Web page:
1. Computers
  2. Display Drivers
  3. Graphics Cards
  4. Memory
  5. Motherboards
  6. Processors
  7. Software
  8. Storage
  9. Operating Systems


Facebook RSS Twitter Twitter Google Plus


Phoronix Test Suite

OpenBenchmarking Benchmarking Platform
Phoromatic Test Orchestration

Intel's Brewing New Linux Graphics Driver Features

Intel

Published on 05 February 2012 04:29 AM EST
Written by Michael Larabel in Intel
12 Comments

Eric Anholt of Intel spoke on Saturday at FOSDEM 2012 in Belgium about the state of the Intel Linux graphics driver user-space and some of their future plans.

At the bottom is the video I recorded of Anholt's presentation about the Intel Linux graphics driver developed out of their Open-Source Technology Center. Here are some of the keynotes from his FOSDEM 2012 presentation:

- As far as what's next for the Intel Linux graphics team is they will be focusing upon more performance improvements, increased stability, and MSAA.

- The proper multi-sampling anti-aliasing (MSAA) support for the Intel Linux driver is finally on the horizon! MSAA will become more important with the greater usage of cairo-gl.

- Anholt reiterated that APITrace is awesome and offers lots of features, plus more capabilities are coming up. APITrace is very useful for OpenGL debugging, finding driver issues, performance monitoring, and more.

- The Intel Glamor acceleration architecture (using OpenGL acceleration for 2D) is still being worked on. Glamor is still slower than using the CPU-based software rasterizer, but it's faster than the current (UXA) 2D acceleration in the xf86-video-ati DDX. (Phoronix benchmarks of Glamor acceleration are still on my TODO list.)

- The SNA acceleration architecture continues to be very promising and Chris Wilson is still working extensively on it. SNA is more than 70k lines of code (this is just for 2D acceleration, their entire OpenGL driver in comparison is around 40k lines of code). SNA can be faster than using software acceleration and overall is very promising, but continues to be disabled by default. (Phoronix benchmarks of SNA continue to show much progress.)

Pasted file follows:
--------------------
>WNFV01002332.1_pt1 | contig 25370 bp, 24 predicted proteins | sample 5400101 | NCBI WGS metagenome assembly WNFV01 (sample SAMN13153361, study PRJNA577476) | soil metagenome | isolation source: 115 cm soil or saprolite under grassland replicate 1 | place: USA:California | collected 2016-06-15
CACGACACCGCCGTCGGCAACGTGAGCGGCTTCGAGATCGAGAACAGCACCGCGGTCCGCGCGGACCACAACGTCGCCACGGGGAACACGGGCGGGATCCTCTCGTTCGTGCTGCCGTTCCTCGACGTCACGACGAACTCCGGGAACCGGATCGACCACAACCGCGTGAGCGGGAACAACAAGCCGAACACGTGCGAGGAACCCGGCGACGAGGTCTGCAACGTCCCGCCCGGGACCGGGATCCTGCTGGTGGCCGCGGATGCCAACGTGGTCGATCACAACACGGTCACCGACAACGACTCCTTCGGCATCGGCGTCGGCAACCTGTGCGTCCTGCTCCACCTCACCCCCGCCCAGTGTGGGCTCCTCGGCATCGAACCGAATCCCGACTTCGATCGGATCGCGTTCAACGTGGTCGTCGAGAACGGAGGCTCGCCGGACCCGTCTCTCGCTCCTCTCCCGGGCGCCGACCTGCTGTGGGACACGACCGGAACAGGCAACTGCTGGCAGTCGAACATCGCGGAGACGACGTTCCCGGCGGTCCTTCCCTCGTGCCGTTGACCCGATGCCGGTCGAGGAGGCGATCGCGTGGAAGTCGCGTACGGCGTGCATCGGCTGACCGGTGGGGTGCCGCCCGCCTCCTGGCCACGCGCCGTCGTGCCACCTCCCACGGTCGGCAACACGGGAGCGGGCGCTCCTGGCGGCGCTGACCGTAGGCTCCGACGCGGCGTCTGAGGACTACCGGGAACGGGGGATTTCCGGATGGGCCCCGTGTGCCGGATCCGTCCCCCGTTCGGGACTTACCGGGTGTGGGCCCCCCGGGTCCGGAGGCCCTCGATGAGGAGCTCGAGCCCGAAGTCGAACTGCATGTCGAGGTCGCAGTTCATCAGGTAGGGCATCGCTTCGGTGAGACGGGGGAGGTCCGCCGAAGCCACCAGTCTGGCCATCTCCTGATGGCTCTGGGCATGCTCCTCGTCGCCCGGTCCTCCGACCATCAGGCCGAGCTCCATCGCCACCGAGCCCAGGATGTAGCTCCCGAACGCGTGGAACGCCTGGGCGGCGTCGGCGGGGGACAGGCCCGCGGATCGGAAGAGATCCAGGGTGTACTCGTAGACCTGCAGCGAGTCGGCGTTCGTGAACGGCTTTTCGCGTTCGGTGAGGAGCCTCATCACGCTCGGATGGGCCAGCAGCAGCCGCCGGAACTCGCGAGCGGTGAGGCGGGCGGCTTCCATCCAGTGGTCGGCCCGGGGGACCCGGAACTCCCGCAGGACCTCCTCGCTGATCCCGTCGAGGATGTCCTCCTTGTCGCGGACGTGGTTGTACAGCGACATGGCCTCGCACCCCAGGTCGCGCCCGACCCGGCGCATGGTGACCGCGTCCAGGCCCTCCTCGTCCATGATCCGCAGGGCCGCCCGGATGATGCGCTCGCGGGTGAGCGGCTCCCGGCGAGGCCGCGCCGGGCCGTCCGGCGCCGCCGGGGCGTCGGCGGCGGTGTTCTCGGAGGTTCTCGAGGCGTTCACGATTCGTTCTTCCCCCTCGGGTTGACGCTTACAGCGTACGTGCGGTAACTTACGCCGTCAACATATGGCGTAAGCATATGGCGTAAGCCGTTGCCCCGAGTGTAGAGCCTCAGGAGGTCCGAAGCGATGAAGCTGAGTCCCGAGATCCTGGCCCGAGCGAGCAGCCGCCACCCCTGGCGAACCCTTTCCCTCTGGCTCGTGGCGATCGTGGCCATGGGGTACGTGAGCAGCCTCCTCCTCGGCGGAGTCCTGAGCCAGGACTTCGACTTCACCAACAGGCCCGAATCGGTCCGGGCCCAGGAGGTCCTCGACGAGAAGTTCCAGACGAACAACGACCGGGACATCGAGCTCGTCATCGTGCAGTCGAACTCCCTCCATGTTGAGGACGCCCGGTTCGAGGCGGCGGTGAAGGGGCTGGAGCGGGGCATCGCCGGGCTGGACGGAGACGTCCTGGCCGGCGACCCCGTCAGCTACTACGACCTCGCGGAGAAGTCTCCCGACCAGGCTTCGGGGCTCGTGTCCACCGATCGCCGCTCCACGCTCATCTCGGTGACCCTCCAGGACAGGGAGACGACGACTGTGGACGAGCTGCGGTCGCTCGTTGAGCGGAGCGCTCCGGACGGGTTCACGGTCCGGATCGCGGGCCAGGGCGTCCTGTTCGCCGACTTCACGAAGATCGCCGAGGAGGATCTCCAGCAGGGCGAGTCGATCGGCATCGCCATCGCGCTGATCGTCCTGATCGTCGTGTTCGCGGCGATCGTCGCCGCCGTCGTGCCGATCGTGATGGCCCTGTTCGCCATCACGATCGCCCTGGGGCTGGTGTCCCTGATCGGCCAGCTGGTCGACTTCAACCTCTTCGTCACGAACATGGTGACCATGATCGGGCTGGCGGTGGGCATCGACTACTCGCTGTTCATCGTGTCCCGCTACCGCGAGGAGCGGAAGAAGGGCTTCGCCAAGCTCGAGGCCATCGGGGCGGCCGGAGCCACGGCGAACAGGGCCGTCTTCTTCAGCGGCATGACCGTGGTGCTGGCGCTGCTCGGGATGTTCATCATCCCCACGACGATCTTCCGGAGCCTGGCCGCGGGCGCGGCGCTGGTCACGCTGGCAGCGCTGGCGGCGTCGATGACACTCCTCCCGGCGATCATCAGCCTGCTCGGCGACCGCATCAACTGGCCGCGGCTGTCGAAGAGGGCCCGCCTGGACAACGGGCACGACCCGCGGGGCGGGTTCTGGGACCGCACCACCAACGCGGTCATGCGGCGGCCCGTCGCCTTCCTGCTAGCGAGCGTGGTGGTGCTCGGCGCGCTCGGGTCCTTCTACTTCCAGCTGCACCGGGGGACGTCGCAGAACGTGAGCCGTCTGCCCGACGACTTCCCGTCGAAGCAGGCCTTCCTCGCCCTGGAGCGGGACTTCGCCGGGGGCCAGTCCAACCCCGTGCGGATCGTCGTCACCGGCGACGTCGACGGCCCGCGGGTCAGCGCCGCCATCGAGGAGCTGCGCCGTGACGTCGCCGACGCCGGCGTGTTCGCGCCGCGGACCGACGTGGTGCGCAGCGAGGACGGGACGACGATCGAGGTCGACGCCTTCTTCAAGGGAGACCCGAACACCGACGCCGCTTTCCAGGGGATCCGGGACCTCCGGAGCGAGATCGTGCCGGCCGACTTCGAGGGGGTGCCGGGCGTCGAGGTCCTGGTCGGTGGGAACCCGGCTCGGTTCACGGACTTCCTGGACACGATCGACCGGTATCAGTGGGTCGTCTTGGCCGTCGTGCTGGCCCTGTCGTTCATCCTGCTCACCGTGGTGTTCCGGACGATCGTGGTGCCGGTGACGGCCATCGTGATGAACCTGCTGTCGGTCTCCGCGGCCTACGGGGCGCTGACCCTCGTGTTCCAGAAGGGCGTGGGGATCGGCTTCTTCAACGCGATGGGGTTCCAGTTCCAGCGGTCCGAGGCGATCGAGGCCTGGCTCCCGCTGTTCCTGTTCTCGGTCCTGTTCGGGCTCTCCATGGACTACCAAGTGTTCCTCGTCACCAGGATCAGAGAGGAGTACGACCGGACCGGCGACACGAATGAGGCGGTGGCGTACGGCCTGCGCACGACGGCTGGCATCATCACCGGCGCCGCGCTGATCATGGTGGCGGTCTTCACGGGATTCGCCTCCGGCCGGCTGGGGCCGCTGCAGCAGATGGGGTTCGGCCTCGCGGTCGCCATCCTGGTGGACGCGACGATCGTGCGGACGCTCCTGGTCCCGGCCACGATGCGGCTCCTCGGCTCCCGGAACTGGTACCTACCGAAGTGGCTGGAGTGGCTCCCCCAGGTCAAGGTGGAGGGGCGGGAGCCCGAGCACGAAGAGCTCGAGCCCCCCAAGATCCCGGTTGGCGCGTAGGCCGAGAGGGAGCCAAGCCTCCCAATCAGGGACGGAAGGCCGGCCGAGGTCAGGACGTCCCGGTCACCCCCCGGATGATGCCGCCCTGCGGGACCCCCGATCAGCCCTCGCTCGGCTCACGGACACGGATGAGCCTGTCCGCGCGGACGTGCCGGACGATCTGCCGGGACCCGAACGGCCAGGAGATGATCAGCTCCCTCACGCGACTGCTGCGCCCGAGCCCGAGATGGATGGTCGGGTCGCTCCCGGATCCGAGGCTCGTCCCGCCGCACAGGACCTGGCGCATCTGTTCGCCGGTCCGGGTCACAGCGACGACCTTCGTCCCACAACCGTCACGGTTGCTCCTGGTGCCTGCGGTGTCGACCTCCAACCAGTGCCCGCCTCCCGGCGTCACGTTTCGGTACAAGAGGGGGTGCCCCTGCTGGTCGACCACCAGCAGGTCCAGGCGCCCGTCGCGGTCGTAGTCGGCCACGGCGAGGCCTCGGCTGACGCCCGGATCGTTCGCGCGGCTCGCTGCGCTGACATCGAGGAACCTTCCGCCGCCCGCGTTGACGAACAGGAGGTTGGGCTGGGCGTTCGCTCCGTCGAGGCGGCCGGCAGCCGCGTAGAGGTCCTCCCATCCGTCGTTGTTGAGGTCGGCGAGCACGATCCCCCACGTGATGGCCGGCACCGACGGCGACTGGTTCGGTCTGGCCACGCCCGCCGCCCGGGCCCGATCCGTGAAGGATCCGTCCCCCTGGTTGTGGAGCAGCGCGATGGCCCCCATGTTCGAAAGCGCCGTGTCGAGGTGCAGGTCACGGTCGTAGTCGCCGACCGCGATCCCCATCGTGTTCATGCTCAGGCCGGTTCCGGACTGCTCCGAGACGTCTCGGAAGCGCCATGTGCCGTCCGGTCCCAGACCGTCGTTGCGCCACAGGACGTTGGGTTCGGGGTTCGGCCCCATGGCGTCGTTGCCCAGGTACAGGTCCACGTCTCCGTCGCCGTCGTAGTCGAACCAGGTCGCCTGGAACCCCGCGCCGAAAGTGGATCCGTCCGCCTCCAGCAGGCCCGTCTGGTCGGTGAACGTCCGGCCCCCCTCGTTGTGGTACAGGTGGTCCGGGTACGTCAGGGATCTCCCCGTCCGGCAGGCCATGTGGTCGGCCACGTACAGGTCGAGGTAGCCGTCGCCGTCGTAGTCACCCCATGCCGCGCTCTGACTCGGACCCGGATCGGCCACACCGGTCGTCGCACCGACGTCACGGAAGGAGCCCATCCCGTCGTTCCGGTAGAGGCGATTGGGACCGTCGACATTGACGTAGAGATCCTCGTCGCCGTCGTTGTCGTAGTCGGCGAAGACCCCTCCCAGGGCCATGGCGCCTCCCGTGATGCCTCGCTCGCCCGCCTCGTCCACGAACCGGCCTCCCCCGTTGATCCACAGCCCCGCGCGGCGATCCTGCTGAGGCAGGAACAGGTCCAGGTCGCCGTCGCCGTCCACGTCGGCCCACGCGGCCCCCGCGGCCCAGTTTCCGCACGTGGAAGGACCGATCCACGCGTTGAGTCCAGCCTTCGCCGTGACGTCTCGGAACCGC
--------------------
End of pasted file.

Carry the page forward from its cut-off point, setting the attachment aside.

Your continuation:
- As far as what will succeed UXA (either Glamor or SNA), it's still being decided. The problem with SNA is that new back-ends need to be created for each new generation of Intel graphics hardware while Glamor is just going to be using the OpenGL code-paths. However, for whether a switch is made to Glamor or SNA, replacing UXA will likely be gradual. The Intel developers will slowly replace the various UXA operations with the new SNA/Glamor calls gradually. When switching from EXA to UXA with the Intel driver it was immediate and initially caused some nasty fallout for users; Intel developers are being careful to not cause great pain again with more invasive changes all at once.

- Cairo-gl is coming along nicely as well.

- The libdrm component has received some useful improvements recently for the Intel driver developers like the AUB file dumping and batch-buffer decoding.

Below is Eric's FOSDEM presentation in full about the Linux graphics user-space. There's also some other exciting Intel Linux news that wasn't publicly brought up during the presentation but will be mentioned soon.


About The Author
Michael Larabel is the principal author of Phoronix.com and founded the web-site in 2004 with a focus on enriching the Linux hardware experience and being the largest web-site devoted to Linux hardware reviews, particularly for products relevant to Linux gamers and enthusiasts but also commonly reviewing servers/workstations and embedded Linux devices. Michael has written more than 10,000 articles covering the state of Linux hardware support, Linux performance, graphics hardware drivers, and other topics. Michael is also the lead developer of the Phoronix Test Suite, Phoromatic, and OpenBenchmarking.org automated testing software. He can be followed via and or contacted via .
Latest Articles & Reviews
  1. Ubuntu 15.04 Offers Faster OpenGL For AMD Radeon GPUs On Open-Source
  2. Ubuntu 15.04 Brings Some Graphics Performance Improvements For Intel Haswell
  3. Sub-$20 802.11n USB WiFi Adapter That's Linux Friendly
  4. The Lenovo T450s Is Working Beautifully With Linux
  5. Linux 4.0 SSD EXT4 / Btrfs / XFS / F2FS Benchmarks
  6. Linux 4.0 Hard Drive Comparison With Six File-Systems
Latest Linux News
  1. GCC 4.9.2 vs. GCC 5 Benchmarks On An Intel Xeon Haswell
  2. Intel Haswell/Broadwell Power Use On Linux Still Moving Lower
  3. QEMU 2.3 Officially Released
  4. It's Been Three Years Since The Big Steam Linux Reveal
  5. Debian-Based Distribution Updated With KDE 3.5 Forked Desktop
  6. Intel Is Making Some Progress With Compute Shaders
  7. Linux 4.1-rc1 Kernel Released, Packs In Several New Features
  8. It Doesn't Look Like KDBUS Will Make It For Linux 4.1
  9. Debian 9.0 Is Codenamed Stretch
  10. AMD Radeon GPUs With Linux 4.0 + Mesa 10.6-devel
Most Viewed News This Week
  1. AMD Releases New "AMDGPU" Linux Kernel Driver & Mesa Support
  2. Ubuntu's Desktop-Next Switching From .DEBs To Snappy
  3. Systemd Kills Off Shutdownd
  4. My Favorite Computer Desk Of The Past Decade For Less Than $100
  5. KDBUS Still Hasn't Been Pulled, Might Not Land For Linux 4.1
  6. AMD Open-Sources "Addrlib" From Catalyst
  7. Debian 8.0 Jessie Is Ready For Release This Weekend
  8. Qt Creator 3.4 Brings C++ Programming Improvements & More